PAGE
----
Sustained EC activation may adversely contribute to the pathogenesis of both acute and chronic inflammatory disease states. Herein, we provide evidence that miR-181b is dynamically regulated in response to proinflammatory stimuli and functions to suppress the expression of an enriched set of NF-κB target genes associated with inflammatory disease states, such as adhesion molecules (e.g., VCAM-1, E-selectin), chemokines and chemokine receptors (e.g., CCL1, CCL7, CX3CL1, CXCL1, CCR2), and other key inflammatory mediators (e.g., COX-2, PAI-1). In support, using complementary gain- and loss-of-function approaches, we demonstrated that miR-181b inhibits downstream NF-κB signaling by directly targeting importin-α3 in vitro and in vivo, an effect that inhibits nuclear accumulation of p50 and p65, and reduced expression of adhesion molecules, leukocyte accumulation, and vascular inflammation in vivo. Importantly, systemic delivery of miR-181b inhibited activation of the NF-κB pathway and reduced mortality of endotoxemic mice by reducing NF-κB nuclear translocation. Moreover, systemic overexpression of a dominant-negative IκBα completely blocked the inhibitory effect of miR-181b on LPS-induced NF-κB activation in the lungs. In light of these findings, these studies identify miR-181b as a novel regulator of EC activation and downstream NF-κB signaling in vitro and in vivo.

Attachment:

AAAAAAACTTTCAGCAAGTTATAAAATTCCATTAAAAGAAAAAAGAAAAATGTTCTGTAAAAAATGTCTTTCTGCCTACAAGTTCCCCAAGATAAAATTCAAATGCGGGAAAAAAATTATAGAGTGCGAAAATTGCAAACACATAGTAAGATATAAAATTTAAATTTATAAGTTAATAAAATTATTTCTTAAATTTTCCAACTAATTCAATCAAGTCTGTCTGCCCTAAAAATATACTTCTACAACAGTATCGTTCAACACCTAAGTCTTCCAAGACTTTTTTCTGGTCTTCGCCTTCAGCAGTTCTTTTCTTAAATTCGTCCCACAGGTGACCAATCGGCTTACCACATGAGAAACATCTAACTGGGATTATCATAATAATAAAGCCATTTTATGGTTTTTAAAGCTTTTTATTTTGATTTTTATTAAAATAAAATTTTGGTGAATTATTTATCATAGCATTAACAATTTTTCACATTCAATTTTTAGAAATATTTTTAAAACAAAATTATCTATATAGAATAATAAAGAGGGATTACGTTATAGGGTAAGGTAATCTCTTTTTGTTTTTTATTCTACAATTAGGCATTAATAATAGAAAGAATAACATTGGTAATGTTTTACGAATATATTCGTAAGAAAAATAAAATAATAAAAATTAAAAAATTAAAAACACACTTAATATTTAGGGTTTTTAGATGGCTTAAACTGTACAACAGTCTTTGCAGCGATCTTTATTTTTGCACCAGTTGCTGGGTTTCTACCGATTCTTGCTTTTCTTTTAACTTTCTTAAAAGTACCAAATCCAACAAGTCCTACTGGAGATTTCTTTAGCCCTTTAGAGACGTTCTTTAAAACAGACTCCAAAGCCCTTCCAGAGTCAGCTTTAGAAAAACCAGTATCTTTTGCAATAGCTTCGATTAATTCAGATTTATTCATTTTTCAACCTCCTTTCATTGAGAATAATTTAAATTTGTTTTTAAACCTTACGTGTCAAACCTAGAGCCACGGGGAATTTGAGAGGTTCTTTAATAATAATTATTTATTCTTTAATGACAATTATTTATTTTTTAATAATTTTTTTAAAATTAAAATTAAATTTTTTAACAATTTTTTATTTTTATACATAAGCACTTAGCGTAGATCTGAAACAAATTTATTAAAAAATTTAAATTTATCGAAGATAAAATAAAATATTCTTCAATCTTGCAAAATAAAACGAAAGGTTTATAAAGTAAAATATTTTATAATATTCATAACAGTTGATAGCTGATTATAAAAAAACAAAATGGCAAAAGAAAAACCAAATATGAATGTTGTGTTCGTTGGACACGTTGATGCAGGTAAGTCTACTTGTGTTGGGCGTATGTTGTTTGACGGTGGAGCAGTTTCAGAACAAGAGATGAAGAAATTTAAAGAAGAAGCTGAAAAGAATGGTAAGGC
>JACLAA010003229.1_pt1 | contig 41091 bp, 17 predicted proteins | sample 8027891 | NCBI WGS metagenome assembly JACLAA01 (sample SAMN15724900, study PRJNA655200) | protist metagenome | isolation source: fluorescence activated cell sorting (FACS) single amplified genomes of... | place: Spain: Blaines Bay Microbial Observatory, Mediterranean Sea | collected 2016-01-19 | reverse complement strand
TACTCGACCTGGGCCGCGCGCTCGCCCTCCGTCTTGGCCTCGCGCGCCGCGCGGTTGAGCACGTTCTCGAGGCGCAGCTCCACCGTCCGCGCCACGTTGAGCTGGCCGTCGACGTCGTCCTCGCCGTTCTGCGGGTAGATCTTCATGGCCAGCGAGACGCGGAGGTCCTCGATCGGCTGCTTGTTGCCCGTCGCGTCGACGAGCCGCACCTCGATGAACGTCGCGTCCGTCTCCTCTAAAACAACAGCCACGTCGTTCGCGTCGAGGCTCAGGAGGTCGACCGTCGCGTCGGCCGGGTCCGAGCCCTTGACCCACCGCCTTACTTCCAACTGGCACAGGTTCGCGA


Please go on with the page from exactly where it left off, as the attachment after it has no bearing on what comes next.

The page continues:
ECs perform multiple functions that are critical to vascular homeostasis, including controlling leukocyte trafficking, regulating vessel wall permeability, and maintaining blood fluidity. The recruitment of leukocytes and extravasation into the blood vessel wall are essential early events in normal inflammatory responses and related disease states (9